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Breast density linked to cancer recurrence

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by In collaboration with PA Media Group | News

12 November 2009

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Breast density, already related to breast cancer risk, has been found to be an important indicator for cancer recurrence.

Research due to appear in the journal Cancer shows there is a greater risk of cancer coming back in women who have dense breasts.

The study, led by Dr Steven Narod of the Women’s College Research Institute in Toronto, was based on an analysis of 335 patients’ medical records, all of whom had undergone a lumpectomy for breast cancer.

The researchers determined the women’s breast density by studying their mammograms before treatment and classified them into three groups – low, medium and high density. They then looked at how many women in each group had a local recurrence of their cancer.

They found that, over a ten-year period, women who were in the high density group had a 16 per cent higher risk of breast cancer recurrence than those in the low density category.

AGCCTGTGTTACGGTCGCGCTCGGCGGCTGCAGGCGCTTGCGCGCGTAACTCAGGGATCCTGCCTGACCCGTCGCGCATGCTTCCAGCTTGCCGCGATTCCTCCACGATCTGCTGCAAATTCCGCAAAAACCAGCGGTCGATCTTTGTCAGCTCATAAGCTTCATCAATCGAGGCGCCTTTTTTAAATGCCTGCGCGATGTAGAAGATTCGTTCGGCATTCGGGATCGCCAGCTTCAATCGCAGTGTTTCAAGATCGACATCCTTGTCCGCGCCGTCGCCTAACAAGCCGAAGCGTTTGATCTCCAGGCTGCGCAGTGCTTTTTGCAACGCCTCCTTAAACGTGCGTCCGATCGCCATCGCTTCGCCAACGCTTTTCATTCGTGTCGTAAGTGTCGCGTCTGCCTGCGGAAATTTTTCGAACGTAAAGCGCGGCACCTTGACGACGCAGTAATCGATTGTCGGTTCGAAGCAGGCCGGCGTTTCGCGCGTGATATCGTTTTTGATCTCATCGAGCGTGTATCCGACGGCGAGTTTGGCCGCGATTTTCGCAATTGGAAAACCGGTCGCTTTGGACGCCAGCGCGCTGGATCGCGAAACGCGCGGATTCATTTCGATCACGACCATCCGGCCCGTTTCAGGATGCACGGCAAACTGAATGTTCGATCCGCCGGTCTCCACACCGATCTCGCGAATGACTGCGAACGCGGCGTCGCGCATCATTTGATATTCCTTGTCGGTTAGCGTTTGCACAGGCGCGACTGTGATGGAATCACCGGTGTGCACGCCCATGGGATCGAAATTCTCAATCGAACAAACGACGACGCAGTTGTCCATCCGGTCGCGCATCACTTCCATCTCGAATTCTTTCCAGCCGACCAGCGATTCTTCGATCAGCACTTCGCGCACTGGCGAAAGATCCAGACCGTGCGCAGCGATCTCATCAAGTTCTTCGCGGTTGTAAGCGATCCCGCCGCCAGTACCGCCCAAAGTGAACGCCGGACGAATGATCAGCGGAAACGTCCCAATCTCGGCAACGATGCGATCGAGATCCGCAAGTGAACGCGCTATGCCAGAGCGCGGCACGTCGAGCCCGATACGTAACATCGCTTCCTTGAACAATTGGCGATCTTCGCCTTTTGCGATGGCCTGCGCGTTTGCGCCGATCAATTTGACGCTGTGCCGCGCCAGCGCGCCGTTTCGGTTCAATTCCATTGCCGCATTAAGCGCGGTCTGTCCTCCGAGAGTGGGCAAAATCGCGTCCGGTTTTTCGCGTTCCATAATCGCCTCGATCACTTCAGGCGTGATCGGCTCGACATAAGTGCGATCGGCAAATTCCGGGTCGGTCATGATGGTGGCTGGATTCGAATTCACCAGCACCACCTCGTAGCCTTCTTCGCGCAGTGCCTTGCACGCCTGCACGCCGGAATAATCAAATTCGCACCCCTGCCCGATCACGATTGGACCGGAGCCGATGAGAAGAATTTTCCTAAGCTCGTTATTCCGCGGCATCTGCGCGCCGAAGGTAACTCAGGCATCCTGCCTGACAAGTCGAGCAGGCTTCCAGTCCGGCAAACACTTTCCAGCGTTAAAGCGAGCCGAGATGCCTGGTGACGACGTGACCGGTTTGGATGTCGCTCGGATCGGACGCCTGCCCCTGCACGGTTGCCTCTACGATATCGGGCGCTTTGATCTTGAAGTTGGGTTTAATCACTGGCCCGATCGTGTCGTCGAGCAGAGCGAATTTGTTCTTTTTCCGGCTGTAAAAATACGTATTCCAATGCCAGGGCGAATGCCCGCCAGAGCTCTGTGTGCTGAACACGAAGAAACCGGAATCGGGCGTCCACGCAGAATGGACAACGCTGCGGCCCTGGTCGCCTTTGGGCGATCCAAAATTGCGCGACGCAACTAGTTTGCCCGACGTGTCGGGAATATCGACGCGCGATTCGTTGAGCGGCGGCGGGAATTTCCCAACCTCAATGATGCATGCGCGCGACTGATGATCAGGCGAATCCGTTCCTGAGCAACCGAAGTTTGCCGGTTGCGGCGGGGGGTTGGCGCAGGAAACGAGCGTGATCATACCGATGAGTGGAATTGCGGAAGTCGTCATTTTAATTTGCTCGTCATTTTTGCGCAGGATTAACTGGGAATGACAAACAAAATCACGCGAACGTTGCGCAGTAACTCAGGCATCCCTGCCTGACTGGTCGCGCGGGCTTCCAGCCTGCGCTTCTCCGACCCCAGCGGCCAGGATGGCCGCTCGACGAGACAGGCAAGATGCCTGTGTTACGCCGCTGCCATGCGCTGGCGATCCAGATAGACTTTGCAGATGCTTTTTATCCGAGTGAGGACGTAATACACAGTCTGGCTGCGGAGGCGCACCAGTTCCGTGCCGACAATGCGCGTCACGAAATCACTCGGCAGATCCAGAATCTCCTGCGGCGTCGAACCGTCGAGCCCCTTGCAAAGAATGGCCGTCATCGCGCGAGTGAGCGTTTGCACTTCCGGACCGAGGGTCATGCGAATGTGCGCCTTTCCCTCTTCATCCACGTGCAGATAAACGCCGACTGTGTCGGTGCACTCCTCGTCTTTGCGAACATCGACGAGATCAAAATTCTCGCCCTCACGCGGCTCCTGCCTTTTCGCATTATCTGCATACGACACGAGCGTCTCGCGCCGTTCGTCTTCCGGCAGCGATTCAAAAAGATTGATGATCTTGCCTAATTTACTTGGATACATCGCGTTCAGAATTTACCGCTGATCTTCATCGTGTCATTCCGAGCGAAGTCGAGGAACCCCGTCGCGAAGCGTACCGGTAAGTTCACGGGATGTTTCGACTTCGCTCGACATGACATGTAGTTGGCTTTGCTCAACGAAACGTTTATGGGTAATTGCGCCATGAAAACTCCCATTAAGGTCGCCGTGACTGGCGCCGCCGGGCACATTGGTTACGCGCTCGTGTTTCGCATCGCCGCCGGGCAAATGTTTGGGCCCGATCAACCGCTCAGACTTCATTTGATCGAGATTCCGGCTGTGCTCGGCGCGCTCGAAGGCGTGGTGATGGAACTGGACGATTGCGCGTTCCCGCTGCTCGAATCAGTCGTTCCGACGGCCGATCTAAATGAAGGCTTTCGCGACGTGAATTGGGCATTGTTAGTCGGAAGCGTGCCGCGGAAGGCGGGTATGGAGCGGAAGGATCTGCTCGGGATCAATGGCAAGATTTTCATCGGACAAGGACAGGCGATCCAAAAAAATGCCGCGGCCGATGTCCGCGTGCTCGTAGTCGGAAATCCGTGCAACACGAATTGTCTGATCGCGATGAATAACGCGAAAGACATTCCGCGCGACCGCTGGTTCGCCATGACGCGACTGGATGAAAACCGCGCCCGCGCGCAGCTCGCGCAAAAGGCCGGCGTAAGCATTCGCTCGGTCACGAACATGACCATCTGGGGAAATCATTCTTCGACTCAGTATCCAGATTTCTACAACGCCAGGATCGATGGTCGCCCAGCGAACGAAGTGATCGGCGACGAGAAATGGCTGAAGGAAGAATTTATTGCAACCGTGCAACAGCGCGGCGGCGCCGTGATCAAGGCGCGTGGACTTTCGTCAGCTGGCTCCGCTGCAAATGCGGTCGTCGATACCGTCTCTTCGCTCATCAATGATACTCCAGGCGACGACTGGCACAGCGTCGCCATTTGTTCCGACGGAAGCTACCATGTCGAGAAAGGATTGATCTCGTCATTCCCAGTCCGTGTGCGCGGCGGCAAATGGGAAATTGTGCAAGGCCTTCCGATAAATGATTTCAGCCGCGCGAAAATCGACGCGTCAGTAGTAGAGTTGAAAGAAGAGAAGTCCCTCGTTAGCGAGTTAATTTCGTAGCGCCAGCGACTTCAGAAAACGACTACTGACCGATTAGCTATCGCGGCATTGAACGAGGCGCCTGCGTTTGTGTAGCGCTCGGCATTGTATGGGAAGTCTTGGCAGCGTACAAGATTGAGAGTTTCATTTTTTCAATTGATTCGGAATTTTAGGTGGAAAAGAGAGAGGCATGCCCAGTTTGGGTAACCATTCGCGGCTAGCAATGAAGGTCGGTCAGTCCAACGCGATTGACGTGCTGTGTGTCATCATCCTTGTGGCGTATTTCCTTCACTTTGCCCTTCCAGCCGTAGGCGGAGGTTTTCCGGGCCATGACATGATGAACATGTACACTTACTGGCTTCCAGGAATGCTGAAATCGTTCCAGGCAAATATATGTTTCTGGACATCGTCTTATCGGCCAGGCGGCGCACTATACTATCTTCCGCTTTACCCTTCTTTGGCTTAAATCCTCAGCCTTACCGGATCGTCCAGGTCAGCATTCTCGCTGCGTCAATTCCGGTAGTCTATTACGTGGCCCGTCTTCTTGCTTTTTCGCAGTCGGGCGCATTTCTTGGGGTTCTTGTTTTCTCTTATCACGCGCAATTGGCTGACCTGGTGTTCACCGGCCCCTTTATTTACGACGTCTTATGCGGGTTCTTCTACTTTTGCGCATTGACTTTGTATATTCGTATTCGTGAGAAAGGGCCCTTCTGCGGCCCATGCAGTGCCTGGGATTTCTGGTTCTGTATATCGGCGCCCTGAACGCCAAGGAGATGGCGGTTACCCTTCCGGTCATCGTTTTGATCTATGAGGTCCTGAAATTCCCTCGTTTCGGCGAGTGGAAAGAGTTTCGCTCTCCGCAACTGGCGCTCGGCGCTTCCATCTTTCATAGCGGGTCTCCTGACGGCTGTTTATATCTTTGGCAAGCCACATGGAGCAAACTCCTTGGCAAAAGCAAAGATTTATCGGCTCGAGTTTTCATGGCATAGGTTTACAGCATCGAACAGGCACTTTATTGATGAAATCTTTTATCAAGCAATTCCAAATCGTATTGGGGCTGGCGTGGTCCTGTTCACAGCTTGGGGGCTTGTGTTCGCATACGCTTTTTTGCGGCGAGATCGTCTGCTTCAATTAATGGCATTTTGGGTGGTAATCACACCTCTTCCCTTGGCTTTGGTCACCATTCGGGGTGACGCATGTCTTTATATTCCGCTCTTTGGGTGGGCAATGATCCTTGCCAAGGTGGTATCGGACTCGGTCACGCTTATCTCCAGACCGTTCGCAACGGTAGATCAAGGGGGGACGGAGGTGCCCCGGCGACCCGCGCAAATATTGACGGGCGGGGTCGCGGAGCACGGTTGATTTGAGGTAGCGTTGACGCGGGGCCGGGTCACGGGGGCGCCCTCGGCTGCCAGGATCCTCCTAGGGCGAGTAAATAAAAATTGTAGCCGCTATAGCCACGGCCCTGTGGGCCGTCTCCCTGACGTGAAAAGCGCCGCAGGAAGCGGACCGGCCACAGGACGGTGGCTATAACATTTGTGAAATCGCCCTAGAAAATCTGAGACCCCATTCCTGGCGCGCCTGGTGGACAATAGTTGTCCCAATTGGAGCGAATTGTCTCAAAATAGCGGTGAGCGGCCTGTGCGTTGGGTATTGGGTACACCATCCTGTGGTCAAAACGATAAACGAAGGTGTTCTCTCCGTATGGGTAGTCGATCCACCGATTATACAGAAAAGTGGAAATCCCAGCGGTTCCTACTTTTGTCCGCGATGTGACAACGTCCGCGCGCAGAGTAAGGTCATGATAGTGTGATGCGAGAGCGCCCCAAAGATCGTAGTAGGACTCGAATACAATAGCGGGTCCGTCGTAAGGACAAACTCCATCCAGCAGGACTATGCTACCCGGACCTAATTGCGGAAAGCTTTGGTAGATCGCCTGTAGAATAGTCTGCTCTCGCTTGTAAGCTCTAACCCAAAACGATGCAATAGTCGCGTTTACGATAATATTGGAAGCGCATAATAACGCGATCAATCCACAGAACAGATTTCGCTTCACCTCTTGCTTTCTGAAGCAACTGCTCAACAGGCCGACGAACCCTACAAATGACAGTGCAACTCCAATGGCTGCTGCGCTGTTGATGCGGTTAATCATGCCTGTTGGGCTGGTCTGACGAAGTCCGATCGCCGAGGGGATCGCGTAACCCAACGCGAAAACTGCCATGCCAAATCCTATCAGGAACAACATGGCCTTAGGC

The discrepancy was even greater for women with higher breast density who did not receive radiation treatment, with 40 per cent having a recurrence.

In contrast, none of those who had lower breast density and who also underwent radiation had a recurrence.

This suggests that additional therapies following surgery could be particularly beneficial for women with higher breast densities, the authors say, while patients with low breast density may not need radiation at all.

“The composition of the breast tissue surrounding the breast cancer is important in predicting whether or not a breast cancer will return after surgery,” Dr Narod concluded.

Commenting on the findings, Stephen Duffy, Cancer Research UK’s professor of screening, said: “This is intriguing. One reason for this could be that we know breast density increases the risk of a breast cancer in the first place, so it may simply increase the risk of a second one.

“Another possibility is that the dense tissue makes it more likely that other areas of cancer in the breast are not visible at initial diagnosis and so are not removed when surgery takes place.

“The potential to spare women, without dense tissue, radiotherapy is a very attractive prospect – but further studies will be necessary to be sure that this is safe practice.”

Cil, T., Fishell, E., Hanna, W., Sun, P., Rawlinson, E., Narod, S., & McCready, D. (2009). Mammographic density and the risk of breast cancer recurrence after breast-conserving surgery Cancer DOI: 10.1002/cncr.24638